n  Iter  \(\boldsymbol {\x\hat{x}\}\)  ∥ x − z ∥  \(\boldsymbol {\\hat{x}\_{0}}\)  \(\boldsymbol {\x\_{0}}\)  Time (sec.) 

3,000  205  7.7007E−06  7.5424E07  1  1  2.90 
5,000  205  7.6995E−06  7.5424E07  1  1  7.93 
10,000  205  7.6986E−06  7.5424E07  1  1  36.70 
15,000  205  7.6983E−06  7.5424E07  1  1  78.46 
20,000  205  7.6981E−06  7.5424E07  1  1  148.50 
25,000  205  7.6980E−06  7.5424E07  1  1  232.87 
SSG’s computational results on LCPs with Z matrices.
n  Iter  \(\boldsymbol {\x\hat{x}\}\)  \(\boldsymbol {\\hat{x}\_{0}}\)  \(\boldsymbol {\x\_{0}}\)  Time (sec.) 

100  1,012  1.86E−05  1  1  2.46 
200  972  1.70E−05  1  1  5.11 
500  118  2.67E−06  1  1  3.88 
1,000  118  1.58E−06  1  1  23.04 
2,000  117  1.05E−06  1  1  139.15 
3,000  117  8.69E−07  1  1  401.33 
5,000                
It can be discerned in Table 2, where ‘ ’ denotes the method is invalid. Although the sparsity \(\x\_{0}\) of the recovered solution is in all cases as large as 1 and the recovered errors \(\x\hat{x}\\) are pretty small, the average cpu time dramatically ascends with the matrix dimension n, which manifests that SSG method for LCPs is appropriate for the small dimensional data set and thus SSG will not be appealing when n is relatively large. Contrasted with the SSG method, the ETA algorithm is more outstanding in the cpu time and the size of the solvable problems.
4.2 Test for LCPs with positive semidefinite matrices
Results on randomly created LCPs with positive semidefinite matrices.
n  Iter  ∥ x − z ∥  \(\boldsymbol {\\hat{x}\_{0}}\)  \(\boldsymbol {\x\_{0}}\)  Time (sec.) 

2,000  350  8.0316E−11  20  20  18.36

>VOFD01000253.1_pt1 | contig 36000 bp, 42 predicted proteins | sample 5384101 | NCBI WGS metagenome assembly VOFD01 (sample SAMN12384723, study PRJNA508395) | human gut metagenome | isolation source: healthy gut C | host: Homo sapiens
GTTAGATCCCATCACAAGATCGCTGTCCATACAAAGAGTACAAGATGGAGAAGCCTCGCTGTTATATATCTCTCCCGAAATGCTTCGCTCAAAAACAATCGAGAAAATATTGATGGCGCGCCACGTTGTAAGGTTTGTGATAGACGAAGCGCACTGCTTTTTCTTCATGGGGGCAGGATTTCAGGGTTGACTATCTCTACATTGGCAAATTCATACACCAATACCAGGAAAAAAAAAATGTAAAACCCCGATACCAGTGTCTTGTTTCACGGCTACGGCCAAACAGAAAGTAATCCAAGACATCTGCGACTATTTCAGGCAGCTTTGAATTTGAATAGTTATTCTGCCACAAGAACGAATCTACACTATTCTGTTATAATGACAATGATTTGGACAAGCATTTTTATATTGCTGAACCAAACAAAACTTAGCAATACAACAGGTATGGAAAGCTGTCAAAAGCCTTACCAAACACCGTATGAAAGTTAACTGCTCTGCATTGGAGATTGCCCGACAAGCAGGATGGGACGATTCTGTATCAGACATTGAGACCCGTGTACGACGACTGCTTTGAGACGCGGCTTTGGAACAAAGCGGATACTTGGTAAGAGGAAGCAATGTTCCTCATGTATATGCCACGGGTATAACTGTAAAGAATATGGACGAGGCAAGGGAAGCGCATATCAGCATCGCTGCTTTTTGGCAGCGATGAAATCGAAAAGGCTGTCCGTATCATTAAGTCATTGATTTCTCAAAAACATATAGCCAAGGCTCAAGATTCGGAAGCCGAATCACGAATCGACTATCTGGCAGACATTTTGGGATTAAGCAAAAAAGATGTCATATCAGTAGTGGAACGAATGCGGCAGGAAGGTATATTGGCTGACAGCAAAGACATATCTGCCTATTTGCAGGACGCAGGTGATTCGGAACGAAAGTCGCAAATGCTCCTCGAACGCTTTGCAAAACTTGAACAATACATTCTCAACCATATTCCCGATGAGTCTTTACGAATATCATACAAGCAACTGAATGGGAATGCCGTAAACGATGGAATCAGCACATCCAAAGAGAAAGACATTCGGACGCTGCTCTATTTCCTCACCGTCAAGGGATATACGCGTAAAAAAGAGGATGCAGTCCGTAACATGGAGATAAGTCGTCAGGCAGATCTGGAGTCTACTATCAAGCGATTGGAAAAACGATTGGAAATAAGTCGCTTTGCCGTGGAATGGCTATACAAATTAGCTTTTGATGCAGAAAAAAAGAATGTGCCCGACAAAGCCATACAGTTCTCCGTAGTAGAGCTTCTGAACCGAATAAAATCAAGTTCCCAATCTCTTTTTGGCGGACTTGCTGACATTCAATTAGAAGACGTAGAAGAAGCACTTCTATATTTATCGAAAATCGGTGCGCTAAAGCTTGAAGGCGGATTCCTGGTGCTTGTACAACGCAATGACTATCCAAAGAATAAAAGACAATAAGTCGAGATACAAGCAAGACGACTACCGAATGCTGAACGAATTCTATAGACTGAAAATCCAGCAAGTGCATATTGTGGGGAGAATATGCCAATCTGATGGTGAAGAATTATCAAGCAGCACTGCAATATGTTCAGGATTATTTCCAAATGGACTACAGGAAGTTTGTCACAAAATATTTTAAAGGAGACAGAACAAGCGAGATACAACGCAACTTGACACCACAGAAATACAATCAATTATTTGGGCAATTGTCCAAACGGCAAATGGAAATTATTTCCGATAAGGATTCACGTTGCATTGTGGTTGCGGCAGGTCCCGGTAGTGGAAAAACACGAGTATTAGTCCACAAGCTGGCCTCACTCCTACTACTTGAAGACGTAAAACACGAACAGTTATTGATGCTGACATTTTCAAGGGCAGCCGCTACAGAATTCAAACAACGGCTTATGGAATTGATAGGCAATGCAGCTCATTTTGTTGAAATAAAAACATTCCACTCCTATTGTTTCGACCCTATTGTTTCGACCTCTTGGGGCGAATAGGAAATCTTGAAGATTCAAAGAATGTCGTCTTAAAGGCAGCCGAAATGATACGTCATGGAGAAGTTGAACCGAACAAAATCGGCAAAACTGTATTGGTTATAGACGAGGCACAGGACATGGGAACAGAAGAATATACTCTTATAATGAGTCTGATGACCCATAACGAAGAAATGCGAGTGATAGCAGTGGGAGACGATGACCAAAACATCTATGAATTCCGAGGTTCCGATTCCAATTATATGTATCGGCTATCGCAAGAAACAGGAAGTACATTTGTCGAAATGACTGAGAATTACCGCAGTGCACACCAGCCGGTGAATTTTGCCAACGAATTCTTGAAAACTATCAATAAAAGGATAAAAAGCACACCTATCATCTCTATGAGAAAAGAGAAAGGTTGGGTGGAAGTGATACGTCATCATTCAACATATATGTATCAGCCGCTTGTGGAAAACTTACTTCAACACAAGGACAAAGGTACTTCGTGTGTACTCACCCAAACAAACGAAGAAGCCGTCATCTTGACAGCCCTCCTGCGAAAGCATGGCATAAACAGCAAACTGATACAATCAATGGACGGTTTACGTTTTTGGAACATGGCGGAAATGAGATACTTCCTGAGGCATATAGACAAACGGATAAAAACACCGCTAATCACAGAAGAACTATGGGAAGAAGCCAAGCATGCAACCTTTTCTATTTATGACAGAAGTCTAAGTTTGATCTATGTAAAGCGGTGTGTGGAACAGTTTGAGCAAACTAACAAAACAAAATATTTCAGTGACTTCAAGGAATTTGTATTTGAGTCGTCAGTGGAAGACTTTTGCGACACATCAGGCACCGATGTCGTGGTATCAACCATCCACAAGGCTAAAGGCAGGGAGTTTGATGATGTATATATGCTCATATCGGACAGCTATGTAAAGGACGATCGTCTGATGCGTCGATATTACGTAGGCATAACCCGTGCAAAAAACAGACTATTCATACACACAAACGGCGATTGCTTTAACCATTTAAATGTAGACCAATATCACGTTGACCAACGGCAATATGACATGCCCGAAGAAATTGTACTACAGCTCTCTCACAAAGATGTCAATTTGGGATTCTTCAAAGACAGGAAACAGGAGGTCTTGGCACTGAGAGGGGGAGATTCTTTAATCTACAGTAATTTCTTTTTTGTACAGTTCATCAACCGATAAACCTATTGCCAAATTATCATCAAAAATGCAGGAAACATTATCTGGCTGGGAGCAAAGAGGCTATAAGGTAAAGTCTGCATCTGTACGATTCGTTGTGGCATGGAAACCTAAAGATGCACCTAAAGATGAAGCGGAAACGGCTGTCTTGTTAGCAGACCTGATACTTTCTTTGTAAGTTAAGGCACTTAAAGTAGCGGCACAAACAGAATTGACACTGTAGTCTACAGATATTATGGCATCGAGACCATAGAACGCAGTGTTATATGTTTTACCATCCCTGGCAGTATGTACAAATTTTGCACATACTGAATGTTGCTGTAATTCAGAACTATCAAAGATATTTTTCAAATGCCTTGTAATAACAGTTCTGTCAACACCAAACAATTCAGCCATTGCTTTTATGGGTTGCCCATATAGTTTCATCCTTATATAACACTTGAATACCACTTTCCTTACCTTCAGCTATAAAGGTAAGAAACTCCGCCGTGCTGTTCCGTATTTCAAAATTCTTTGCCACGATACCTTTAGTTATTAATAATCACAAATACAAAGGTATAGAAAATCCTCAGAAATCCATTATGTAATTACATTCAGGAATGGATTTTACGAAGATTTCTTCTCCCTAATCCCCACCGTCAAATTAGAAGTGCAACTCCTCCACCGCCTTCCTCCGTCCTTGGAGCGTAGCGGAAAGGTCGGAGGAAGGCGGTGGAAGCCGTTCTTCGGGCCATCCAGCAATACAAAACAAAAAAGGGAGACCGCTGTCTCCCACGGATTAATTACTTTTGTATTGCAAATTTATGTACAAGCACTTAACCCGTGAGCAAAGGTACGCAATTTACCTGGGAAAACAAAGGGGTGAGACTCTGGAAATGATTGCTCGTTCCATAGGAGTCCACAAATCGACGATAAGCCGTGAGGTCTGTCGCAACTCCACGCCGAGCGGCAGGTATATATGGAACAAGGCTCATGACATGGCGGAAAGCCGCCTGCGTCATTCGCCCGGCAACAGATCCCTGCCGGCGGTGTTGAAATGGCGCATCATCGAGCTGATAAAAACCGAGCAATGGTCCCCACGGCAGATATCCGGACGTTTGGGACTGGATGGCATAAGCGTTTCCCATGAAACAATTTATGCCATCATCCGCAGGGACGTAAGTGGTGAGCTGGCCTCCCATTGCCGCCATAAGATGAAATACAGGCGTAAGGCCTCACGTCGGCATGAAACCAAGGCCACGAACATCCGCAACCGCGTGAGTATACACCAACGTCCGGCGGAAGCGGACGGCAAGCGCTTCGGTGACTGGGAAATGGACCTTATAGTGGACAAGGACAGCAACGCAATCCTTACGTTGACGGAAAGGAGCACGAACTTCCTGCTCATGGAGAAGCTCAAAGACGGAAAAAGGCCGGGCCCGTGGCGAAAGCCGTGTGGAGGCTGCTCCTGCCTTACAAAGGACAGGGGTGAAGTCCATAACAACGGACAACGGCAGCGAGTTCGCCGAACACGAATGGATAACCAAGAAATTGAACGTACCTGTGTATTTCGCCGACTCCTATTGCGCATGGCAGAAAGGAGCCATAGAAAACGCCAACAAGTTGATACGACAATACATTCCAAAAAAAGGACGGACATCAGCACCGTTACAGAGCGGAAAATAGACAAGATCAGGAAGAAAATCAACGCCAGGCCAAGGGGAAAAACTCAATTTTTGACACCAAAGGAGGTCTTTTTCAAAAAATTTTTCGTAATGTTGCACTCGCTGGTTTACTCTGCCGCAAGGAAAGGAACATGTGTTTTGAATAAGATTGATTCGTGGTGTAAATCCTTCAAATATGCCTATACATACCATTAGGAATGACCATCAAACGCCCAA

3,000  210  9.8366E−11  30  30  12.02 
4,000  142  8.5188E−11  40  40  29.97 
5,000  142  9.5243E−11  50  50  22.29 
7,000  144  8.4519E−11  70  70  46.67 
4.3 Test for cocoercive nonlinear complementarity problem
Results on cocoercive nonlinear complementarity problems.
n  Iter  ∥ x − z ∥  \(\boldsymbol {\\hat{x}\_{0}}\)  \(\boldsymbol {\x\_{0} }\)  Time 

1,000  450  7.5467E−07  10  10  3.28 
3,000  138  9.8034E−07  30  30  7.86 
5,000  94  9.4921E−07  50  50  14.85 
7,000  96  8.4234E−07  70  70  30.24 
10,000  98  7.5510E−07  100  100  143.99 
5 Conclusions
In this paper, we concentrate on finding sparse solutions of cocoercive nonlinear complementarity problems (NCPs). An \(\ell_{1}\) regularized projection minimization model is proposed for relaxation, and an extragradient thresholding algorithm (ETA) is then designed for this regularized model. Furthermore, we analyze the convergence of this algorithm and show any cluster point of the sequence generated by ETA is a solution of NCP. Preliminary numerical results indicate that the \(\ell_{1}\) regularized model as well as the ETA are promising to find sparse solutions of NCPs.
Declarations
Acknowledgements
We would like to thank the two referees for their valuable comments. This research was supported by the National Natural Science Foundation of China (71271021, 11001011, 11431002), the Fundamental Research Funds for the Central Universities of China (2013JBZ005) and the Scientific Research Fund of Hebei Provincial Education Department (No. QN20132030).
Open Access This is an Open Access article distributed under the terms of the Creative Commons Attribution License (http://creativecommons.org/licenses/by/4.0), which permits unrestricted use, distribution, and reproduction in any medium, provided the original work is properly credited.
Authors’ Affiliations